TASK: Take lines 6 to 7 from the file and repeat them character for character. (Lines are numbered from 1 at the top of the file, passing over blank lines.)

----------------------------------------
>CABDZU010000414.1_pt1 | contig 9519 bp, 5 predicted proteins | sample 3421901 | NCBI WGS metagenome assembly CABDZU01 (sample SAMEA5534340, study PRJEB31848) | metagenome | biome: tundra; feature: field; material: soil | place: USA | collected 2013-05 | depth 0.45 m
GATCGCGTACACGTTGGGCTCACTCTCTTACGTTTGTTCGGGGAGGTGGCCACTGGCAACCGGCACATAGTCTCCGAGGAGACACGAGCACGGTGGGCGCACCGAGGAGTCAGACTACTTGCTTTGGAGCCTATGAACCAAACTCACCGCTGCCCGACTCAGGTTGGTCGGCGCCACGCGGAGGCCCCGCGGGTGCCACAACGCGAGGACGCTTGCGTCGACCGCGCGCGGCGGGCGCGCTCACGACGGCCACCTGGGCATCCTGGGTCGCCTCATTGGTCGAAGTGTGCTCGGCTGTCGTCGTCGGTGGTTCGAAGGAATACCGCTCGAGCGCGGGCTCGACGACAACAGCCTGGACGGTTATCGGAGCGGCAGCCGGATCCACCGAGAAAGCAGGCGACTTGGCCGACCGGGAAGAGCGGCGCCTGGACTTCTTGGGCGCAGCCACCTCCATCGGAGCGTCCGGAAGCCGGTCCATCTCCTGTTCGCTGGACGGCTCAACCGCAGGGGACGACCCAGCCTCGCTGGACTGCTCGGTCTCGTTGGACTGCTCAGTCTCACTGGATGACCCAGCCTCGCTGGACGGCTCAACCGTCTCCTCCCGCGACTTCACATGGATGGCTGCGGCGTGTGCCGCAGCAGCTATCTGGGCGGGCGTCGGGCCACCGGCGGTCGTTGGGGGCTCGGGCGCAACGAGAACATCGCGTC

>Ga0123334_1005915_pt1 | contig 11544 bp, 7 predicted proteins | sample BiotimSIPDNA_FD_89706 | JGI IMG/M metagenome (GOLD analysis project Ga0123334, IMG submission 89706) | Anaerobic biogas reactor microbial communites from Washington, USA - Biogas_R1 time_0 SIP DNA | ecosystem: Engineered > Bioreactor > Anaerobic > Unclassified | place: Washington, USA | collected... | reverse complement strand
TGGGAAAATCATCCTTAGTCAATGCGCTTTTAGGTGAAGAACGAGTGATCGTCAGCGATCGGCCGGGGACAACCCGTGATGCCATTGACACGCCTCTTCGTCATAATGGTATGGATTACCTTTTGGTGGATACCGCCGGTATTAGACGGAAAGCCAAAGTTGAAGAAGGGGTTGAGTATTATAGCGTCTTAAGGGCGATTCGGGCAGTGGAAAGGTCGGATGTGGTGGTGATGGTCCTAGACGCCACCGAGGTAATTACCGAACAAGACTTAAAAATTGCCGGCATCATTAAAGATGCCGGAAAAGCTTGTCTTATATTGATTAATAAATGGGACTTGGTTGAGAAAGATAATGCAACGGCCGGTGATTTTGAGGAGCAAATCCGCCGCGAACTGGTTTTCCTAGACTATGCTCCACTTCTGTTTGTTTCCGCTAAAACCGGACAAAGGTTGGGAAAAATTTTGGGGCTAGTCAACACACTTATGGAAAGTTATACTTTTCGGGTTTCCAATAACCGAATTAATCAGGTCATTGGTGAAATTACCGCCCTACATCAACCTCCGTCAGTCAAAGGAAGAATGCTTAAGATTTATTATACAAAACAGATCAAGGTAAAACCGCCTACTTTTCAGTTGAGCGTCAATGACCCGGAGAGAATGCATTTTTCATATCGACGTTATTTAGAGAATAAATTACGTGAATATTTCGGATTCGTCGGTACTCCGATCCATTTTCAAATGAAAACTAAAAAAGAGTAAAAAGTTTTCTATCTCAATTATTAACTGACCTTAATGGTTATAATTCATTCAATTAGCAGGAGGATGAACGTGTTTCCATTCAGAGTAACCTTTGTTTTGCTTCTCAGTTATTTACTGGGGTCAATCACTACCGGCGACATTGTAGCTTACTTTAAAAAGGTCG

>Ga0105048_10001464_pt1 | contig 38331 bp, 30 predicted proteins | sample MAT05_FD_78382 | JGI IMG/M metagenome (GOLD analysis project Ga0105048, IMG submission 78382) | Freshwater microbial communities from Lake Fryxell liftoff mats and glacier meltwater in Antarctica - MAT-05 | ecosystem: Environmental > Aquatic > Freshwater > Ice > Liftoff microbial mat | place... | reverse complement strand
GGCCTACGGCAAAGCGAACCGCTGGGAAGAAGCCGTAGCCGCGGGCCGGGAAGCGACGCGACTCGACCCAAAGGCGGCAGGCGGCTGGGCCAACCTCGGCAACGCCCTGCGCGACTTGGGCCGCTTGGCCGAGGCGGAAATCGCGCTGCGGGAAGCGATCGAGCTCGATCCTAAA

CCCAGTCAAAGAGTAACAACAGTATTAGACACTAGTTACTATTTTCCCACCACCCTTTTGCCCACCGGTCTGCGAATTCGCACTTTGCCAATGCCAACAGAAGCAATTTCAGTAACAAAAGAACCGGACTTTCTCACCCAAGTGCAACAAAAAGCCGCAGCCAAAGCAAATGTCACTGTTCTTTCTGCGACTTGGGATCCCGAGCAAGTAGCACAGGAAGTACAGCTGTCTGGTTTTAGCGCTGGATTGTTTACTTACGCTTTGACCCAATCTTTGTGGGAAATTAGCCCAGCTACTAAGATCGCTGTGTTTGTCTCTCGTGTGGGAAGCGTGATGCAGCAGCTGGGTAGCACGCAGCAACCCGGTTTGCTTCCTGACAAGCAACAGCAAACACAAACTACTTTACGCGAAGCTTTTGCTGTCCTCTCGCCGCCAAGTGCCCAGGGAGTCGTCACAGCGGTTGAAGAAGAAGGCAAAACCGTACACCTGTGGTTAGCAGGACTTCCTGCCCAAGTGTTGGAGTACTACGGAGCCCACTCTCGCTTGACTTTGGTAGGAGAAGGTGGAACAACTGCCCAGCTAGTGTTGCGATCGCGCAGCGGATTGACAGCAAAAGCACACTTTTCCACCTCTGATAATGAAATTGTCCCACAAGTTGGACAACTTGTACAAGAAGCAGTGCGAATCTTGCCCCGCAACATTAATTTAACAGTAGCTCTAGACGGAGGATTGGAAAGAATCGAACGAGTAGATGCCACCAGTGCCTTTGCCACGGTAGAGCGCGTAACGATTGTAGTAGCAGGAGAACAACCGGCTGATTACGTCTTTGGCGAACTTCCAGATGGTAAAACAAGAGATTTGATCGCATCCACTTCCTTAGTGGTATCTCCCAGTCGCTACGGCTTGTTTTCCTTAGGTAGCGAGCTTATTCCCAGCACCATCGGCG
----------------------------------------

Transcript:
GGCCTACGGCAAAGCGAACCGCTGGGAAGAAGCCGTAGCCGCGGGCCGGGAAGCGACGCGACTCGACCCAAAGGCGGCAGGCGGCTGGGCCAACCTCGGCAACGCCCTGCGCGACTTGGGCCGCTTGGCCGAGGCGGAAATCGCGCTGCGGGAAGCGATCGAGCTCGATCCTAAA

CCCAGTCAAAGAGTAACAACAGTATTAGACACTAGTTACTATTTTCCCACCACCCTTTTGCCCACCGGTCTGCGAATTCGCACTTTGCCAATGCCAACAGAAGCAATTTCAGTAACAAAAGAACCGGACTTTCTCACCCAAGTGCAACAAAAAGCCGCAGCCAAAGCAAATGTCACTGTTCTTTCTGCGACTTGGGATCCCGAGCAAGTAGCACAGGAAGTACAGCTGTCTGGTTTTAGCGCTGGATTGTTTACTTACGCTTTGACCCAATCTTTGTGGGAAATTAGCCCAGCTACTAAGATCGCTGTGTTTGTCTCTCGTGTGGGAAGCGTGATGCAGCAGCTGGGTAGCACGCAGCAACCCGGTTTGCTTCCTGACAAGCAACAGCAAACACAAACTACTTTACGCGAAGCTTTTGCTGTCCTCTCGCCGCCAAGTGCCCAGGGAGTCGTCACAGCGGTTGAAGAAGAAGGCAAAACCGTACACCTGTGGTTAGCAGGACTTCCTGCCCAAGTGTTGGAGTACTACGGAGCCCACTCTCGCTTGACTTTGGTAGGAGAAGGTGGAACAACTGCCCAGCTAGTGTTGCGATCGCGCAGCGGATTGACAGCAAAAGCACACTTTTCCACCTCTGATAATGAAATTGTCCCACAAGTTGGACAACTTGTACAAGAAGCAGTGCGAATCTTGCCCCGCAACATTAATTTAACAGTAGCTCTAGACGGAGGATTGGAAAGAATCGAACGAGTAGATGCCACCAGTGCCTTTGCCACGGTAGAGCGCGTAACGATTGTAGTAGCAGGAGAACAACCGGCTGATTACGTCTTTGGCGAACTTCCAGATGGTAAAACAAGAGATTTGATCGCATCCACTTCCTTAGTGGTATCTCCCAGTCGCTACGGCTTGTTTTCCTTAGGTAGCGAGCTTATTCCCAGCACCATCGGCG